In the remainder of this paper, we attempted to present the details of the BEMS system. Section 2 reviews the previous work on the building demand response to improve the energy saving for split-type air conditioners. Section 3 provides the details of the optimization of the demand response in controlling the air conditioning and lighting system. Section 4 explains the purpose, the implementation of the building demand response (BDR), and the challenges. Finally, we present the results and conclusions.

2. Brief Literature Review

Most smart buildings have many characteristics aside from being connected to the electric microgrid including various types of renewable energy systems such as rooftop solar power and others, which can operate with an electricity storage battery. The demand response is one of the new developments in electricity that is intended to engage consumers in improving their electric energy consumption patterns. In Thailand, many types of demand response are already provided through demand response programs.
The building demand response can operate a schedule in real-time via the hours/day; generally, for a building demand response, a time response algorithm is used to optimize the efficiency by decreasing the electricity consumption costs for the consumer, thereby increasing the maximum profit for the end user [14]. A literature review presented real-time data with energy program solutions including the program’s algorithm and design [15]. For the intelligent building (BEMS), most appliances were individually connected, with different mechanisms to control each appliance [16]. The essential data accumulated simultaneously from many appliances are collected into big data. Big data analytics can improve the energy usage of consumer behavior and manage and set up the real-time price design and performance of the demand response program [17].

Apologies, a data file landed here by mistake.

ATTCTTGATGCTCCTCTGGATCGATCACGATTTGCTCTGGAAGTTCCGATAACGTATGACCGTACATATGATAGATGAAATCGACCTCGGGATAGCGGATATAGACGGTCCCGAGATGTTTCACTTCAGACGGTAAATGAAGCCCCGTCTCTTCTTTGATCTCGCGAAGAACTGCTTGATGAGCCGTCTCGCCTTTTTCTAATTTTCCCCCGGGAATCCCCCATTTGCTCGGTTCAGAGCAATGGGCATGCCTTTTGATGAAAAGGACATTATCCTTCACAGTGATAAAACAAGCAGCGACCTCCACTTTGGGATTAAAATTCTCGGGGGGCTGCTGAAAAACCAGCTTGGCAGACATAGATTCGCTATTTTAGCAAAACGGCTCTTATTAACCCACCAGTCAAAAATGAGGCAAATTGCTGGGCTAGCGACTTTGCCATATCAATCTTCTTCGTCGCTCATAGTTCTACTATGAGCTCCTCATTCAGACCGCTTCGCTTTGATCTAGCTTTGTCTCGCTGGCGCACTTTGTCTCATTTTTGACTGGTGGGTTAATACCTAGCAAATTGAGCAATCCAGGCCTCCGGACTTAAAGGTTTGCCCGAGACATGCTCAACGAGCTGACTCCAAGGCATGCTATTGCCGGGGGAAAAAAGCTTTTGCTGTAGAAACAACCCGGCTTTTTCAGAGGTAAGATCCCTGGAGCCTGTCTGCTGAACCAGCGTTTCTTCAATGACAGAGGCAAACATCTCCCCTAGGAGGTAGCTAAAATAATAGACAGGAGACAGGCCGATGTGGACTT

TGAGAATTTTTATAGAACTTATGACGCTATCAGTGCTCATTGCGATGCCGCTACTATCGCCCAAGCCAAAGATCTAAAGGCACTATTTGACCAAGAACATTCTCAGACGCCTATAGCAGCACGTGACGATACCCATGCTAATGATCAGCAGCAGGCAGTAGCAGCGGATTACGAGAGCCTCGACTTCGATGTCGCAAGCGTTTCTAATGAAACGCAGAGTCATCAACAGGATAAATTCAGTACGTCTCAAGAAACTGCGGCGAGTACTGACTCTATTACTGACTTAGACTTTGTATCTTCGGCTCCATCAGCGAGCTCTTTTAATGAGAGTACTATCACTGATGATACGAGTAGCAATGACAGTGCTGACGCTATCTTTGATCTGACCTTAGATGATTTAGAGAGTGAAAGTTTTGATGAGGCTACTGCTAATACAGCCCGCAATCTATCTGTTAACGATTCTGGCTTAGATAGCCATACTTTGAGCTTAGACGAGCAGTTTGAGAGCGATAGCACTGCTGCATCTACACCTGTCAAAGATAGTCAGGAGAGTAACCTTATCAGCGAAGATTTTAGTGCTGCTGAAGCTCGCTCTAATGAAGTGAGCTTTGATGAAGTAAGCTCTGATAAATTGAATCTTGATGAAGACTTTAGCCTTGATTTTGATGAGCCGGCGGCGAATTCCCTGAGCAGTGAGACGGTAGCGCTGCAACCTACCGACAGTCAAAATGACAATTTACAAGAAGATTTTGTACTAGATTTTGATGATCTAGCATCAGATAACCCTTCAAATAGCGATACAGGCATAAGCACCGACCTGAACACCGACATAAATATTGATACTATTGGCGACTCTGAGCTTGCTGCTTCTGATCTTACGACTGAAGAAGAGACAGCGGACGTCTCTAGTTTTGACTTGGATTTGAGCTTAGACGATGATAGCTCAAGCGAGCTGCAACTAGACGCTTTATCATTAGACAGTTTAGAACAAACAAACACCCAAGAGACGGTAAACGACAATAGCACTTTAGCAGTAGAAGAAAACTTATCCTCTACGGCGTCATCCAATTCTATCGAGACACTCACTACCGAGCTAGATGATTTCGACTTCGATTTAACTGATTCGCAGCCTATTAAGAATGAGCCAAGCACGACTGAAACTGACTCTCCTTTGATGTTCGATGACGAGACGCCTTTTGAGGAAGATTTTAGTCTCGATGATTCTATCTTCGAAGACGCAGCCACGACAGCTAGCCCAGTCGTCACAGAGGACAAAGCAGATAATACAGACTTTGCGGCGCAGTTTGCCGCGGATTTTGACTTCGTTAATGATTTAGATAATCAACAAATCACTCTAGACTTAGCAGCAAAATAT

Regarding the electric grid building demand response, a time response algorithm seeks to set a comfort zone operational level as a priority and create an operational pattern for the control of the air conditioning system and lighting appliances [18,19].
The calculation of the electric load and the algorithm configuration depend on the categories of the electricity load type, the time of electricity use, the equipment or appliance service maintenance schedule, and other technical constraints related to the available renewable energy generation electricity capacity [20].
Figure 1 shows the details of the general demand response; these were separated into two categories, which include quantity-based programs and price-based programs. The quantity-based programs include the option of controlling demand. The price-based programs include an external source option to confirm the buyer decision, choose the electricity cost, and determine the time of use to purchase electricity.